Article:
Finland, recognized as the happiest country in the world for 4 years in a row, has been one of the international frontrunners in promoting a wellbeing economy. After years of active engagement with the topic on the international stage, Finland is designing a governance model based on wellbeing economy principles — like access to affordable housing or a sense of safety.
As we facilitate this process, we have learnt a lot. We now open up these learnings, not only to facilitate the discussion domestically but also to support similar efforts internationally.
What we’ve learnt so far:
- In the process of designing a new governance model, the benefits of the wellbeing economy were well understood—both for developing operations and fulfilling the government’s objectives.
- The concept of wellbeing tends to be used in vague and abstractly positive ways in public discussion.
- Wellbeing should be discussed and operationalized with the same rigour and clarity as conventional economic concerns in policy discussions, requiring a multidimensional conception and metrics that mirror this.
- The holistic thinking necessary for a wellbeing economy causes some tension, as it requires traditionally influential departments to collaborate between them and with others.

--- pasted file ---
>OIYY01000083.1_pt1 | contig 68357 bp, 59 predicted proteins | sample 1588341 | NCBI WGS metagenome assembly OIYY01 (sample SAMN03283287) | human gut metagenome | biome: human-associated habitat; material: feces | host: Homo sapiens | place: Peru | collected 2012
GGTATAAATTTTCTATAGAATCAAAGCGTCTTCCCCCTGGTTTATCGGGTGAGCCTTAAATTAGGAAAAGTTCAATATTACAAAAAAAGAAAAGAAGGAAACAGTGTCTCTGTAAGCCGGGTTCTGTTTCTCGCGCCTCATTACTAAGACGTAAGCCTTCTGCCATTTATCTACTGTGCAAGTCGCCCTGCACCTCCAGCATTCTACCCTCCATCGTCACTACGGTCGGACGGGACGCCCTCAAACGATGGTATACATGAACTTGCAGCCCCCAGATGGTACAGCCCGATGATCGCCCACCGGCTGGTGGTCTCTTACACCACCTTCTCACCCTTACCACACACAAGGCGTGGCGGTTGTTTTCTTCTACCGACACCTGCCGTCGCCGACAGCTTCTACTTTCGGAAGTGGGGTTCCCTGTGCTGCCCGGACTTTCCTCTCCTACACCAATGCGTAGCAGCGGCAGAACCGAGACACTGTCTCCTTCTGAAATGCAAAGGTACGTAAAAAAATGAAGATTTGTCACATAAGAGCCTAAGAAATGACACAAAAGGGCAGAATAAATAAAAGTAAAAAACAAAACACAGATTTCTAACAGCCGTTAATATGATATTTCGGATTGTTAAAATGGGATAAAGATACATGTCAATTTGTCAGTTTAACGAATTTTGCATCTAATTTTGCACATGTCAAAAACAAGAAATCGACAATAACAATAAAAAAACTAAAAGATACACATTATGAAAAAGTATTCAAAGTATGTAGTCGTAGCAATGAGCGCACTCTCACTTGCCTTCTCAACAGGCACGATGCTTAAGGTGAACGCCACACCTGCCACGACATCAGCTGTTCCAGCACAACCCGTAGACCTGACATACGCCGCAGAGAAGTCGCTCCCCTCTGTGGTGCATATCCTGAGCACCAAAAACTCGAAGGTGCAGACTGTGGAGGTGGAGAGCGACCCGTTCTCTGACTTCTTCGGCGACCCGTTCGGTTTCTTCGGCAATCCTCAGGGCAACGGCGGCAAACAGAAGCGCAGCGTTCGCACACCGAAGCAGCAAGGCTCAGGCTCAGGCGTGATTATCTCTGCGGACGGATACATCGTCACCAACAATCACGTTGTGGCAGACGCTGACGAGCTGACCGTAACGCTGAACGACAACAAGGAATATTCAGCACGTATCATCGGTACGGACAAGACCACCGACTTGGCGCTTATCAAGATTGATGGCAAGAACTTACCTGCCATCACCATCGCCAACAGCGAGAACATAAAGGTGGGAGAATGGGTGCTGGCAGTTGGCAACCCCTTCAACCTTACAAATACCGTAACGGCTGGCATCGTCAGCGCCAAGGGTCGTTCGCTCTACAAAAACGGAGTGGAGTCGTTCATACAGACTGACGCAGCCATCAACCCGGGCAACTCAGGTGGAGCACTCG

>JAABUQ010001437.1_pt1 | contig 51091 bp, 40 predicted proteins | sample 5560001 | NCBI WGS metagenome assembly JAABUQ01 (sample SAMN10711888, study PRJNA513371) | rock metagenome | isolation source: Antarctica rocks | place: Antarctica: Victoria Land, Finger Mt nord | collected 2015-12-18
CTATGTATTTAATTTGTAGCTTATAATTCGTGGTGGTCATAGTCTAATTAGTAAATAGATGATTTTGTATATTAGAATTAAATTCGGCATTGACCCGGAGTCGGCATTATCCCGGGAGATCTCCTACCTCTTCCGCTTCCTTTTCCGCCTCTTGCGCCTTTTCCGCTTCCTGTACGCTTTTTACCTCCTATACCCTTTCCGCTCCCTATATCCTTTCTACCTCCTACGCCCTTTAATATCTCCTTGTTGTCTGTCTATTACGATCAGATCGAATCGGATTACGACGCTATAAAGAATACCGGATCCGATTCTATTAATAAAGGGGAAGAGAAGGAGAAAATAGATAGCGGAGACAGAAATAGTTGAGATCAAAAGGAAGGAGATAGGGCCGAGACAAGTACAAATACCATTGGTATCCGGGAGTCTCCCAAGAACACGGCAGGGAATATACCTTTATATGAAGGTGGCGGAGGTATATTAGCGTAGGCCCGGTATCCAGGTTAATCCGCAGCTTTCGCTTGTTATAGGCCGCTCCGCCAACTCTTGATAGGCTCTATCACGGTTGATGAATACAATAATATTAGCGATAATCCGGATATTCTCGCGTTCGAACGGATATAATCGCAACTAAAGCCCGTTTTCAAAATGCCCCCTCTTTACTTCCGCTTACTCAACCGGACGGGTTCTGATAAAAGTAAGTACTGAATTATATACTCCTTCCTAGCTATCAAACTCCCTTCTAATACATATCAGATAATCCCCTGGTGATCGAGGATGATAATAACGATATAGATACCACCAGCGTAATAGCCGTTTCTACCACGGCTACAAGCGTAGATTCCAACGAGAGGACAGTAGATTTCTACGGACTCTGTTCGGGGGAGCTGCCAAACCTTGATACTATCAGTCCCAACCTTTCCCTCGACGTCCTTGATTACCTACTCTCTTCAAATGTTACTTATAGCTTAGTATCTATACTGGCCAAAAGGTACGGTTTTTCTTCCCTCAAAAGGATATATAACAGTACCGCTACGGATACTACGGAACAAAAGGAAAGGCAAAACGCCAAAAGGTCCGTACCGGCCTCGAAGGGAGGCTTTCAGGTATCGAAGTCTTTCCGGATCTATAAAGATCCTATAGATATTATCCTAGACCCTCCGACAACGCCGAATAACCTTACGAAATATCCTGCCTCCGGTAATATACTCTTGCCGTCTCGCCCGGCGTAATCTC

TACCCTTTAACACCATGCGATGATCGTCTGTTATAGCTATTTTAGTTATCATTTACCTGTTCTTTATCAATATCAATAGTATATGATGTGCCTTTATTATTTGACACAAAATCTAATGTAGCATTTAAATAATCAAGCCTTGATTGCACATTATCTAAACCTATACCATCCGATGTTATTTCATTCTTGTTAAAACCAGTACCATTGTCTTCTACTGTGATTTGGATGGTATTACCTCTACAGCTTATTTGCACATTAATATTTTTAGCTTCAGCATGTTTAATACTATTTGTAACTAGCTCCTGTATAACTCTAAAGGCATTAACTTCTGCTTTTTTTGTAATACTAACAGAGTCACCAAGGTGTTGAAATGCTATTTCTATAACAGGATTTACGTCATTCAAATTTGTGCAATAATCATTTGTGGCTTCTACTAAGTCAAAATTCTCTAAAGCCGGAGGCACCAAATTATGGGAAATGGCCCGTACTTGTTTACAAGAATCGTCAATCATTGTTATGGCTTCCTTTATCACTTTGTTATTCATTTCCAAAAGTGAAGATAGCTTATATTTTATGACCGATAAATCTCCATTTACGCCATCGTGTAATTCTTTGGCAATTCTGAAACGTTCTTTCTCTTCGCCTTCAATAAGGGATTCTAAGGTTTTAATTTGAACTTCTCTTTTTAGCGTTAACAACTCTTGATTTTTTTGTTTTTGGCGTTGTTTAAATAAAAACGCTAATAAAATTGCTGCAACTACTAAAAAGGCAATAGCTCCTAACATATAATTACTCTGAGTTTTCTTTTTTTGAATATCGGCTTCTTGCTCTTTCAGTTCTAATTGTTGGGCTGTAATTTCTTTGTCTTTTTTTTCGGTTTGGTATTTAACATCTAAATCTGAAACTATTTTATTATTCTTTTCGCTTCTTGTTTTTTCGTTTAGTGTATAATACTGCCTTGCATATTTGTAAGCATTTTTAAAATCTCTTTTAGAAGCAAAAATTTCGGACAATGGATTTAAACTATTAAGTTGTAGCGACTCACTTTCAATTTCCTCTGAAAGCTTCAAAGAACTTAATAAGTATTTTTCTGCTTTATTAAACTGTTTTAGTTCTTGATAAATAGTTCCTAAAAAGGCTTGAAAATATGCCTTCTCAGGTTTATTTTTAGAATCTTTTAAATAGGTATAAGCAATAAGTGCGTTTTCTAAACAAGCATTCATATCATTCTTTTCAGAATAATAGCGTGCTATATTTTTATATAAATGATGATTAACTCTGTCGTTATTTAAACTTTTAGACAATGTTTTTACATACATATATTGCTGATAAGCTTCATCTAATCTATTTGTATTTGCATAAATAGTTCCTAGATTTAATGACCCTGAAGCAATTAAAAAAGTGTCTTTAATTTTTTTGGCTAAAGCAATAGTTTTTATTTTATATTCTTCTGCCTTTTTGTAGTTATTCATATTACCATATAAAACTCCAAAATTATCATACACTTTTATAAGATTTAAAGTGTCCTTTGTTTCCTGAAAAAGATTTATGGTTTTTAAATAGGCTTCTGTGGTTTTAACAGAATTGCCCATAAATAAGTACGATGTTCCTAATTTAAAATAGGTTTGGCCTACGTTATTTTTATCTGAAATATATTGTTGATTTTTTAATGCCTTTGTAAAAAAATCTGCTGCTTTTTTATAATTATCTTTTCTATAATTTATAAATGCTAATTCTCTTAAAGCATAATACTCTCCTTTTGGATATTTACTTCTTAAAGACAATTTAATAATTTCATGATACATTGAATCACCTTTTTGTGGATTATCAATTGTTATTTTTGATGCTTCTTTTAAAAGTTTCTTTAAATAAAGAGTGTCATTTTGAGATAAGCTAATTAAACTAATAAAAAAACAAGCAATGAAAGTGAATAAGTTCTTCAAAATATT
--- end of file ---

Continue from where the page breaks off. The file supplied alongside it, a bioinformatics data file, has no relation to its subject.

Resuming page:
- The wellbeing economy is sometimes seen as a competitor, hindrance or replacement to established economic goals.
- If the wellbeing economy does not offer concrete policy alternatives and choices to policymakers, its adoption as a policy tool will be challenging.
- The economy of wellbeing should be politically unaffiliated.
- The indicator toolkit developed in Finland is seen to influence decisions indirectly, by making central aspects of wellbeing visible and enabling prioritization between goals.
By Kari Jalonen and Satu Korhonen
Making our economies work for our wellbeing
The recurring and escalating crises of recent decades — from financial (slow or no growth) to social (inequality), political (polarization), ecological (biodiversity and climate breakdown), and now health crises — have exposed the need for a more holistic approach. The pandemic has offered an opportunity to meet this disruption with a people-centric roadmap for sustainable progress. It is in this setting that the neoliberal economic paradigm has started to falter. At the very least, GDP needs to be complemented by other metrics of success. This is where a wellbeing economy can start to materialize.